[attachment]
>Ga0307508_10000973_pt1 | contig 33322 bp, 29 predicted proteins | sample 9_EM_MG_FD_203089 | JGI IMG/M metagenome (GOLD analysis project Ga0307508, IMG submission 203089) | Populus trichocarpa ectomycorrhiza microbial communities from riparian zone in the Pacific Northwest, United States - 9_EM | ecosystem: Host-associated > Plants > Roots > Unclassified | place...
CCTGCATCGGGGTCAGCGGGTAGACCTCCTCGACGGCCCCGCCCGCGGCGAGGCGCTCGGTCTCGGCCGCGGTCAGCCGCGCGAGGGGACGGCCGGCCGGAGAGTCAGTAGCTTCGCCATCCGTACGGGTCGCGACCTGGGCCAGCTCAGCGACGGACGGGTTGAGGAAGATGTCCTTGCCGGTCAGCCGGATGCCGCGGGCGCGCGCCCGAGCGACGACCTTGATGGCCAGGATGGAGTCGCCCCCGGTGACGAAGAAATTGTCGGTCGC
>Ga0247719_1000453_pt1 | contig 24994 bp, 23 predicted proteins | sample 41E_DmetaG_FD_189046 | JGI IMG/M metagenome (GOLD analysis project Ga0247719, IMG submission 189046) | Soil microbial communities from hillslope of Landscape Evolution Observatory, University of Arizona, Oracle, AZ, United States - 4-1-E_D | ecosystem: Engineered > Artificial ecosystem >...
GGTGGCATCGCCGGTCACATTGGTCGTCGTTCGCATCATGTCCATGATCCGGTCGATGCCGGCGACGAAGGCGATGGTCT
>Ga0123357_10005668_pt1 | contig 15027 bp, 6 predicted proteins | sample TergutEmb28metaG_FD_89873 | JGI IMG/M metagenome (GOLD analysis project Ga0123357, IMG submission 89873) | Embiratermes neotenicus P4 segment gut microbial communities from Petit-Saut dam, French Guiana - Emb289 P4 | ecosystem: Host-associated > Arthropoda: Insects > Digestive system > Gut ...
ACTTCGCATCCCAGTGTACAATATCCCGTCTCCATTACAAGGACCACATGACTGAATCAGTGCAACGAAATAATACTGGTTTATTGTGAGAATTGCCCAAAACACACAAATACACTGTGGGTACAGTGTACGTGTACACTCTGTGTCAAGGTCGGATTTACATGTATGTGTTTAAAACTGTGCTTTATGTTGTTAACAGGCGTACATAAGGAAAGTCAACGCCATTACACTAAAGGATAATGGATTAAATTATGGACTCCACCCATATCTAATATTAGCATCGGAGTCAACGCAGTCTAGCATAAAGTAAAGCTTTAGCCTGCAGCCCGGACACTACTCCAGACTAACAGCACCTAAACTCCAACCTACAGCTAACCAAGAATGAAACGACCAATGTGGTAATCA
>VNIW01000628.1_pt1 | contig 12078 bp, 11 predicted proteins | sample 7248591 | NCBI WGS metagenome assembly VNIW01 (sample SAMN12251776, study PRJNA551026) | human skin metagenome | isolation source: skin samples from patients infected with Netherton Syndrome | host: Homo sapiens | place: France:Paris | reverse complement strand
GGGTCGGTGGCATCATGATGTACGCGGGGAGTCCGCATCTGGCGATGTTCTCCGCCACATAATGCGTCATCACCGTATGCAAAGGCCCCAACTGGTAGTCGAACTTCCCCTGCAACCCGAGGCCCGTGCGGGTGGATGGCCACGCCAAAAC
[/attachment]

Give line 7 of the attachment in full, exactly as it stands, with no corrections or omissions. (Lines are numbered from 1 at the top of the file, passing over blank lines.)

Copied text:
>VNIW01000628.1_pt1 | contig 12078 bp, 11 predicted proteins | sample 7248591 | NCBI WGS metagenome assembly VNIW01 (sample SAMN12251776, study PRJNA551026) | human skin metagenome | isolation source: skin samples from patients infected with Netherton Syndrome | host: Homo sapiens | place: France:Paris | reverse complement strand